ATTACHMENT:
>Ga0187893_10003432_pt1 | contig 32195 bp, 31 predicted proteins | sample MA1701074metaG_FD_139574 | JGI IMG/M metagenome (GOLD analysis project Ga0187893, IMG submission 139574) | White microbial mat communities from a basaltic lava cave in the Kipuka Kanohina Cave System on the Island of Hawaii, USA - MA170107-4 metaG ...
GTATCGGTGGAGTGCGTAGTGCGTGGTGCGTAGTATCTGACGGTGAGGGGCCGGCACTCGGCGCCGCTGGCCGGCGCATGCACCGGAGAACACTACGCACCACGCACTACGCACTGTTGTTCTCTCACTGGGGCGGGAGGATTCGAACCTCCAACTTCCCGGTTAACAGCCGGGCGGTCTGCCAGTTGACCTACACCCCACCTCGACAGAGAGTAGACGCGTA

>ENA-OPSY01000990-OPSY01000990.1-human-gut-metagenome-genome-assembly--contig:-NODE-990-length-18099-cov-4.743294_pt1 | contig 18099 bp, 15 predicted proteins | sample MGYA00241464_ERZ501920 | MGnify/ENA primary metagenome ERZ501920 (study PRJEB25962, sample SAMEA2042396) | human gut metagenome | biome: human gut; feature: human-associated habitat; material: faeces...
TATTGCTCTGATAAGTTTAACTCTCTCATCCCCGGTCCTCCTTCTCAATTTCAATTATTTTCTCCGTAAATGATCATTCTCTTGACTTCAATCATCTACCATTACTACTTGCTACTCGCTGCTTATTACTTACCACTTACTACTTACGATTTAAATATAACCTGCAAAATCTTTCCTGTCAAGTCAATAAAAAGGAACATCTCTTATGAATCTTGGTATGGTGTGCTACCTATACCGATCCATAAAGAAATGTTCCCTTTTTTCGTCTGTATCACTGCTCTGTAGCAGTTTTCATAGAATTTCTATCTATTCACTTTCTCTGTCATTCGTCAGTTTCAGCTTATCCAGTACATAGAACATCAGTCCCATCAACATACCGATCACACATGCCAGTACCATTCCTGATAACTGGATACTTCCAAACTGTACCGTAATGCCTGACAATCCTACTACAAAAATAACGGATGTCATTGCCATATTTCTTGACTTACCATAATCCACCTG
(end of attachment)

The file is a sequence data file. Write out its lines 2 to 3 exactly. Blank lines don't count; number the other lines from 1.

GTATCGGTGGAGTGCGTAGTGCGTGGTGCGTAGTATCTGACGGTGAGGGGCCGGCACTCGGCGCCGCTGGCCGGCGCATGCACCGGAGAACACTACGCACCACGCACTACGCACTGTTGTTCTCTCACTGGGGCGGGAGGATTCGAACCTCCAACTTCCCGGTTAACAGCCGGGCGGTCTGCCAGTTGACCTACACCCCACCTCGACAGAGAGTAGACGCGTA

>ENA-OPSY01000990-OPSY01000990.1-human-gut-metagenome-genome-assembly--contig:-NODE-990-length-18099-cov-4.743294_pt1 | contig 18099 bp, 15 predicted proteins | sample MGYA00241464_ERZ501920 | MGnify/ENA primary metagenome ERZ501920 (study PRJEB25962, sample SAMEA2042396) | human gut metagenome | biome: human gut; feature: human-associated habitat; material: faeces...